Every day at a spa feels like the last you will spend on earth. This is not only because your muscles ache and the instructors push you to push your heart rate up to heart-attack levels. It is also because of the soothing nurselike undertone in which everyone talks to you ("Ms. Marx, I'm going to apply steamed rose hips to your face now; let me know if you feel any discomfort"). And let's not forget, you're permitted, even encouraged, to wear a robe and slippers on the premises at all times. Very Magic Mountain.
There is another reason you might feel doomed at Red Mountain Spa. This is an "adventure spa," meaning there is an emphasis on rugged and sometimes risky outdoor activities. You can rock climb or kayak near Zion National Park, ride horseback along the trails of Pine Valley, spend a day exploring Bryce Canyon, or take a two-day, 26-mile hike through the Grand Canyon. (By the way, there is a surcharge for most of the adventure trips, though the excellent morning hikes—on more than 30 trails—are included in the basic package.) At the start of each adventure, you sign a release form that acknowledges your awareness of certain dangers, such as "flash flood," "venomous reptiles," "barbed wire," "terrain lacking water sources," "obscure hazards," and, of course, "cactus" (this time, I have sunglasses, so look out, prickly pear!). Such dangers, the form states, can result in "injury, damage, permanent disability, death, or loss." It gives you pause. (It is also curious that "loss" comes after "death.")
As it happens, these adventures are by far my favorite part of the week, though my least favorite part is the hour at which they begin—anywhere from 6:15 to 7:30 a.m. I especially like rock climbing, because I get to wear equipment (a harness and climbing shoes) and can now brag to people (like you) that I scaled four 40-foot, more-or-less-vertical mountain walls. During my visit I also cram in several other adventures, including a hike, a bike ride, and an educational walk through a canyon with a geologist.
I also throw a pot on a potter's wheel in pottery school one night, thereby making good on all the money my parents spent sending me to sleepaway camp (though maybe not, as I assume it's possible to get a nicer bowl for several thousand dollars). And guess what?In an effort to be broad-minded, I go to an Incan Fire Ceremony led by Dana, a pretty girl in her twenties, who has been studying with a shaman for two years. Six other spa guests and I walk through the lava fields to a small fire pit, where we wrap a piece of paper around a stick, which we toss into the fire. It is a little more complicated than that, but the thing to know is that by doing this, we are supposedly letting go of hoocha (heavy energy) and letting in sami (light energy). Let's just say that I do not follow this up with the Sacred Spiral Energy Walk or attend the class on meditation rituals or try any of the other wellness and life-enhancement activities that week.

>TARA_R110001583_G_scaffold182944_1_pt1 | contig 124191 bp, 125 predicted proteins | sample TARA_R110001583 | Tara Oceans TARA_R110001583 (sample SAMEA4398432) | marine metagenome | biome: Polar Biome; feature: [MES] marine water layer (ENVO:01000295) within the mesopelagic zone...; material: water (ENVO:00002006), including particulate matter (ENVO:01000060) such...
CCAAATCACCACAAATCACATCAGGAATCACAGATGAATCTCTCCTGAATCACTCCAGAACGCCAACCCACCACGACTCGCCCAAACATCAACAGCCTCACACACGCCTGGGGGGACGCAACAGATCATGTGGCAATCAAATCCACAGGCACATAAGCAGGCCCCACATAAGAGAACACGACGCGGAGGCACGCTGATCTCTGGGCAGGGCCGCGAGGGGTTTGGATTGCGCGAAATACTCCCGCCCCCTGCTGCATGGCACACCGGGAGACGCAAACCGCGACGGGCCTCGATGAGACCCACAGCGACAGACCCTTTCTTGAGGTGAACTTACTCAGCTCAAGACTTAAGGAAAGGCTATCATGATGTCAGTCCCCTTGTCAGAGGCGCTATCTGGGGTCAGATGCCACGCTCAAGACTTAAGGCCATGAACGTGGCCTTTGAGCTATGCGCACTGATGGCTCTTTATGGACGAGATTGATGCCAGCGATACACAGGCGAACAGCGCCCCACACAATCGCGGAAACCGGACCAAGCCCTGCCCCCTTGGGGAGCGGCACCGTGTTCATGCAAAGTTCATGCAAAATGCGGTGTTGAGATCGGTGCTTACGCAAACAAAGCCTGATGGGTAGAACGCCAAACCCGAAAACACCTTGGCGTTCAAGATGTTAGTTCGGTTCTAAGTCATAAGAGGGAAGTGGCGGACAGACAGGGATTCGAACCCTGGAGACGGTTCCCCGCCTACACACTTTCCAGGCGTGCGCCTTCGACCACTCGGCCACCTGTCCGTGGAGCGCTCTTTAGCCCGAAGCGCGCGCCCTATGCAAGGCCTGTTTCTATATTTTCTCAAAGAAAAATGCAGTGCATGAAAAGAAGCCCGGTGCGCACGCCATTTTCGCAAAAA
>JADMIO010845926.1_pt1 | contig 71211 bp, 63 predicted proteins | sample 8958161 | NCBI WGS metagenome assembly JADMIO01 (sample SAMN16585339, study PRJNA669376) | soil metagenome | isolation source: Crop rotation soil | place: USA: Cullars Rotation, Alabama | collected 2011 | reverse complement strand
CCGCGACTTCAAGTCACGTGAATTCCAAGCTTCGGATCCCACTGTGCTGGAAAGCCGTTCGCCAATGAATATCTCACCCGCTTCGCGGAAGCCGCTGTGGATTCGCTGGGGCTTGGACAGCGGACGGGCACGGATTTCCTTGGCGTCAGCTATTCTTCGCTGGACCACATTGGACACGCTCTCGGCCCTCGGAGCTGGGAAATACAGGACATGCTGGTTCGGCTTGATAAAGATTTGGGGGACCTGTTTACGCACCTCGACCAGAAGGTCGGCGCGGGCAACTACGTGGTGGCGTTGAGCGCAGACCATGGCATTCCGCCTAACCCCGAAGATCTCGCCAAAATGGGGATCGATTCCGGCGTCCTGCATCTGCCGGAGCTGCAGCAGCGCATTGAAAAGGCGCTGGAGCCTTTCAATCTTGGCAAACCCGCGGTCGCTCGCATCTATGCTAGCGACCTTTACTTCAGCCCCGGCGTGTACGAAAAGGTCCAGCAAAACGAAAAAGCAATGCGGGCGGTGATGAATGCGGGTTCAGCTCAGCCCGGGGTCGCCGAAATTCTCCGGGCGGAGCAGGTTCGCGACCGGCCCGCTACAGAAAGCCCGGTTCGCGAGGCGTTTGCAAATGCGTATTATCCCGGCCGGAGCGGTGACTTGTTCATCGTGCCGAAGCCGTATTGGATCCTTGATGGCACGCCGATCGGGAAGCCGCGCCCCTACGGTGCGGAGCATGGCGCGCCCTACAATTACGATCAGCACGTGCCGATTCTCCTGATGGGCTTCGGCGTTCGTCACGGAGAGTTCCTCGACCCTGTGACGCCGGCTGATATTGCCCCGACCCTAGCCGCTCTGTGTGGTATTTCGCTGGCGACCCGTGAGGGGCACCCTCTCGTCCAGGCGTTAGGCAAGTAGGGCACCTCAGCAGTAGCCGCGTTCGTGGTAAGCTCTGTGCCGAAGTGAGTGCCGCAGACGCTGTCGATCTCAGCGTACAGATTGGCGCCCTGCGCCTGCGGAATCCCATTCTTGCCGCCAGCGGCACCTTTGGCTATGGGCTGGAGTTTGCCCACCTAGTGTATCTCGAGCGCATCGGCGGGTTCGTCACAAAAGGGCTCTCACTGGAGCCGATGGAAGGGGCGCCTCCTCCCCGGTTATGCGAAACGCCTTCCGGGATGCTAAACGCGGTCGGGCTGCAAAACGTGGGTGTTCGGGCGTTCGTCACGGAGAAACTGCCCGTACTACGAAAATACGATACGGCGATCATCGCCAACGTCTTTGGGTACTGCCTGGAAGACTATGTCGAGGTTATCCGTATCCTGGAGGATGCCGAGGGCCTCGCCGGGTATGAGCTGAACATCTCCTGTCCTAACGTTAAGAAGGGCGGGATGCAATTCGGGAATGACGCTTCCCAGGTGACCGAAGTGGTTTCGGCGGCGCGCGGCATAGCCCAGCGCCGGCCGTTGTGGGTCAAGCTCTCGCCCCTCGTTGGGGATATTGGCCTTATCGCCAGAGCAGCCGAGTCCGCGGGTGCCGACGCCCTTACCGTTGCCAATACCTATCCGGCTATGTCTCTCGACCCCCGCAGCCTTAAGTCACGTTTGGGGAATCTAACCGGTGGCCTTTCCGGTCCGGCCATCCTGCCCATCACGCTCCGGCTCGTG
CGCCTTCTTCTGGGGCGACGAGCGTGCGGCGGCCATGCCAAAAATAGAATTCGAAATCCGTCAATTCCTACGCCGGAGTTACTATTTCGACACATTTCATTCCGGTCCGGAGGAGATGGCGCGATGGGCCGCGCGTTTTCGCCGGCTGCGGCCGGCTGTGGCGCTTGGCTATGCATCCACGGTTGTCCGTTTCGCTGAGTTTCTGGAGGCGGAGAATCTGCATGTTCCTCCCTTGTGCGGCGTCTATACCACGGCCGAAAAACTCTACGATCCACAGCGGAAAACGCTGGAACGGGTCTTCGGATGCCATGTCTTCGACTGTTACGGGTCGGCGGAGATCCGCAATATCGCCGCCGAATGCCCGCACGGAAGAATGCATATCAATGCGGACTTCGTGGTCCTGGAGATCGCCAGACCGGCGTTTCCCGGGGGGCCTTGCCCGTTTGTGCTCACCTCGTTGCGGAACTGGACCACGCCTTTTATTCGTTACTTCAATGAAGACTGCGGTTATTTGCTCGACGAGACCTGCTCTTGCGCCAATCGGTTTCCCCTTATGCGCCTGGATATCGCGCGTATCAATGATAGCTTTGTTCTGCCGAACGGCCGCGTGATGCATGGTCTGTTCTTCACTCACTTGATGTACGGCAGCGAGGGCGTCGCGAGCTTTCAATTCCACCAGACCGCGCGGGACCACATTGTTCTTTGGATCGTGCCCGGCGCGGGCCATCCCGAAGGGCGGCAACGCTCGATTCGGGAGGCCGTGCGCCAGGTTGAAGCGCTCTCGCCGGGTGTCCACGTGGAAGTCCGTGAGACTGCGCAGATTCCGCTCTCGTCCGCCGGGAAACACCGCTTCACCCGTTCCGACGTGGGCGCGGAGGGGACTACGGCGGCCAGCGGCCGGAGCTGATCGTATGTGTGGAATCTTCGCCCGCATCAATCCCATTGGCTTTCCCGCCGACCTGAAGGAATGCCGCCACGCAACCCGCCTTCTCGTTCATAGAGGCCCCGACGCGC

Red Mountain has conventional spa stuff as well. A full slate of fitness classes is offered, yet, maddeningly, there are never more than two at a time to choose from. I go to a hip-hop class (where I prove once again that I cannot dance), a tai chi class (during which the instructor asks us to feel the energy of the Earth's gravitational pull and I feel the pull of the exit door), circuit training (as good as circuit training can be), and Aqua Asana, which is yoga in the pool (I don't care what they call it or where they put it, I will never like yoga). I have a LaStone massage, in which hot and cold oiled stones are placed on my body to relieve stress. However, lying on a table in dim light with calming music piped in overhead makes me stressed. I also get a haircut, and that makes me very happy. Apparently, scissors relieve my stress.
Don't tell anyone I said this (I don't want a reputation as a spa person) but I am not totally unhappy after my stay at Red Mountain. Wait, yes, I am: I never had a chance to take the day trip to Bryce Canyon or to try the sports pedicure with Terry, who is supposed to be a Zen master. I did not lose 50 pounds a day, though my suitcase did: by the fifth day, my sneakers and several T-shirts were stained red from dust—irrevocably, it seemed—so I ditched them. Still, I feel healthy and relaxed on the flight back to New York. And my eyes are unscraped. But I am also vaguely on edge: I can't get that damn Incan Fire Ceremony chant out of my head.
RED MOUNTAIN SPA, 1275 E. Red Mountain Circle, Ivins, Utah; 800/407-3002 or 435/673-4905; www.redmountainspa.com; doubles from $530 (including all meals), treatments from $25.